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Re: How to implement '@' GDB-like operator for libcc1

On 16 March 2015 at 10:58, Jan Kratochvil <> wrote:
> If it is really difficult to implement '@' in GCC then yes, that's the other
> way.  I expected to learn GCC parser on this IMO-simpler case so one can later
> implement for example the '{TYPE} ADDR' GDB extension, dropping C++ class
> protections, FILE::VARIABLE or FUNCTION::VARIABLE notations etc.  So there are
> more topics for the C/C++ parser but I tried this one first.

I cannot speak for the C/C++ FE maintainers, so I hope they will speak
up on this and give you much more useful advice than mine. But I have
seen this happen a lot of times before and it kills me it it were to
happen to GDB. The story goes like this: Someone wants to use GCC for
something it was not designed for. They go modifying GCC following
what they think is the most straightforward way to achieve exactly
what they need. They end up with a huge patch or a fork that is not
very useful for anyone else apart from them. The GCC devs say "sorry,
we think this is not the right way, we think you could try this or
that", which means basically starting from scratch and with a
different set of requirements. Thus, they are forced to maintain a
patch/fork for eternity, which cannot keep up with the rate of change
in GCC, thus it ends up only working for GCC last version- 1, -2, -3
until the authors just give up.

That said, you did the right thing asking here now. Please, if you
don't get the answers that you want, just don't give up: insist and
chase people before going on your own.

Now, from my own limited perspective of GDB but my better picture of
how GCC works, I think your chances of success will be much better if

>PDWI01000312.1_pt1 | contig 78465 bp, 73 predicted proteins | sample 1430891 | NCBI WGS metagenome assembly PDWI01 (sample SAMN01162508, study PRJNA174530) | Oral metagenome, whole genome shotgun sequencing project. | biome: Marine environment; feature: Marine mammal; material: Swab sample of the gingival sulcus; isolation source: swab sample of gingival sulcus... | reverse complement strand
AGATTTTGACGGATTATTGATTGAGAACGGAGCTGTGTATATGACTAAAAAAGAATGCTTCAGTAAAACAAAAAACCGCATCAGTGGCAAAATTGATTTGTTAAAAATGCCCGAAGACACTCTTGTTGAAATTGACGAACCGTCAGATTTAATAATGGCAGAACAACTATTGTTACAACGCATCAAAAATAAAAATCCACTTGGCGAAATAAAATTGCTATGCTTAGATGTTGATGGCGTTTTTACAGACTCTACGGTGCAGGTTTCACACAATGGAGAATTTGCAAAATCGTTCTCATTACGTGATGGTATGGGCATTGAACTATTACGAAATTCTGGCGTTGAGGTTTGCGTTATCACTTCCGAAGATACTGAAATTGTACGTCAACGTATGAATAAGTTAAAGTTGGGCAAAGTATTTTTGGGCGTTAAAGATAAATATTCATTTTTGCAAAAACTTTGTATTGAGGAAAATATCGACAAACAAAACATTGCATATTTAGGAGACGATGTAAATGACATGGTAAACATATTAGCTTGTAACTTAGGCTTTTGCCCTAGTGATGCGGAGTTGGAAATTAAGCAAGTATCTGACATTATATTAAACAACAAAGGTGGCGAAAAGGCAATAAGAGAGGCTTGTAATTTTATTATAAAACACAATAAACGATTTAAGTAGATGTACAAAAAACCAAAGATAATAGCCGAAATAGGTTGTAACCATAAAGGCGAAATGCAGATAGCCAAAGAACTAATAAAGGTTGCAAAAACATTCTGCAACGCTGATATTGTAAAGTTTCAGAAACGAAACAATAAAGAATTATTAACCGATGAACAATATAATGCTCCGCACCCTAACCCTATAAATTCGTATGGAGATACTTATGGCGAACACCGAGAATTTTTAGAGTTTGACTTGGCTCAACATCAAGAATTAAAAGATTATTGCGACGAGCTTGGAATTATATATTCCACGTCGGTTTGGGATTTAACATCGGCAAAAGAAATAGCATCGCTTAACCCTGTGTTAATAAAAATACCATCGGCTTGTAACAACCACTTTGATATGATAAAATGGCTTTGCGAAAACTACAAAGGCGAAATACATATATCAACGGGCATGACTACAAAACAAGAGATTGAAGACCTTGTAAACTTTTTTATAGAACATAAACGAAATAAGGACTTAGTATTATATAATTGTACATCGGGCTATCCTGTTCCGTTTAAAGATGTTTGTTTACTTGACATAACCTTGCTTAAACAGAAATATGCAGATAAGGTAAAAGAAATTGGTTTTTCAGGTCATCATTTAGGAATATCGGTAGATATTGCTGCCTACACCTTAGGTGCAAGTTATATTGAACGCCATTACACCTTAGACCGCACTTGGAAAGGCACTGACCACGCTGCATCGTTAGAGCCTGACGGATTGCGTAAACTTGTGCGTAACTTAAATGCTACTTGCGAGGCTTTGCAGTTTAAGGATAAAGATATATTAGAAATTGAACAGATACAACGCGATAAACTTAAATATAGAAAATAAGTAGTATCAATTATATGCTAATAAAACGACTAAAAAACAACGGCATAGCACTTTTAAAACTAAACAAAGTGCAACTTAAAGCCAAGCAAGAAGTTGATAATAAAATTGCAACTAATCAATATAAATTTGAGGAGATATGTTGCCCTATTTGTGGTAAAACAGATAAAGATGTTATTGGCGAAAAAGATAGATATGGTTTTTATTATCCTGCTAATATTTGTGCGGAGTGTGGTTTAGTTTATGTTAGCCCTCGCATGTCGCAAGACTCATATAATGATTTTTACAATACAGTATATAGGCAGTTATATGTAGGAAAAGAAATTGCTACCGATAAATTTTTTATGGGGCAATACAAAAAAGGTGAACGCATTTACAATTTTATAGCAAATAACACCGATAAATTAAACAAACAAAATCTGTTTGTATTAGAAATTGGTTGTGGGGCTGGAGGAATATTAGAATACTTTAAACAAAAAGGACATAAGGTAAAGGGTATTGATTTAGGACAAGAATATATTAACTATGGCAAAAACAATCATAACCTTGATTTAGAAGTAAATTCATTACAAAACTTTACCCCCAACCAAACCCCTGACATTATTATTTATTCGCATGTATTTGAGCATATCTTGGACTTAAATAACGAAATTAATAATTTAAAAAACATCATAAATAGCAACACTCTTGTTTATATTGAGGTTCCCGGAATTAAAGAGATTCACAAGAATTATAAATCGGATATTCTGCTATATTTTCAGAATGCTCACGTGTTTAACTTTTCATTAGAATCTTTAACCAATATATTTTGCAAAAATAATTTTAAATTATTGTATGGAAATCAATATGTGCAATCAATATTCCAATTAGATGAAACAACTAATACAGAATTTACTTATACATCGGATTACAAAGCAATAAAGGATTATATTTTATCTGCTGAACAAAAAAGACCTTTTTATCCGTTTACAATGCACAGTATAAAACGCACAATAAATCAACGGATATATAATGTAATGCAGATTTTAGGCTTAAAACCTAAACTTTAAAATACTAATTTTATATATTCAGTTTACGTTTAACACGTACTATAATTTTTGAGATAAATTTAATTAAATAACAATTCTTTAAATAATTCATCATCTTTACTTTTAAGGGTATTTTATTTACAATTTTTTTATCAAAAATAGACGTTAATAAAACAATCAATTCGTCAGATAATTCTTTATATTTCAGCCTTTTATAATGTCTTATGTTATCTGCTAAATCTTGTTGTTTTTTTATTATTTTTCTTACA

you really limit what @ can do. The only use-case I see for @ is to
print memory regions. For that, one does not need to parse arbitrary
expression containing @, just arbitrary expressions to the left and to
the right of @. I would go as far as forbidding parentheses around the
@ expression. (Using GCC statement expressions, the left and right
sides of @ can contain almost anything).

>> I think there are more options: GDB could also convert @ to something
>> that GCC can understand, like a function call, or a cast to a
>> gdb-defined type, and that will trigger the generation of the desired
> I do not see how GDB could properly parse the expression with proper operator
> priorities/association.

But you are forcing GCC to parse something that is not C/C++. I see a
lot of potential to mess things up. It should be clear to GDB users
that @ is not C/C++, thus they should not expect to work as such. If
you want to embed @ in arbitrary C/C++ programs, you would need to
define what @ means in every point of a C/C++ program, including
promotions, precedence relations, etc. Down that path I see the abyss
gazing back into us.

>> > Depending on the DWARF types of __gdb_expr_val and __gdb_expr_ptr_type GDB will
>> > pass the boolean flag '__gdb_expr_take_address' to handle arrays correctly, one
>> > can see it for:
>> Would it be possible for GDB to generate code such that this trick is
>> generated for @? Perhaps by creating a dummy array variable, then
>> applying typeof(dummy) like you do below.
> Sorry I do not get it.  GDB does not know how many elements the array should
> have without parsing the expression on its own - and only GCC can parse C/C++.

Given, lexp@rexp, you could pass both lexp and rexp to GCC for
evaluation and finding their types. This is all you need, no?

Yes, it is more limited than accepting @ within arbitrary C/C++
programs, do you really need that? What does *a@3 + 1 mean? or *a@3 *
b@4 ?



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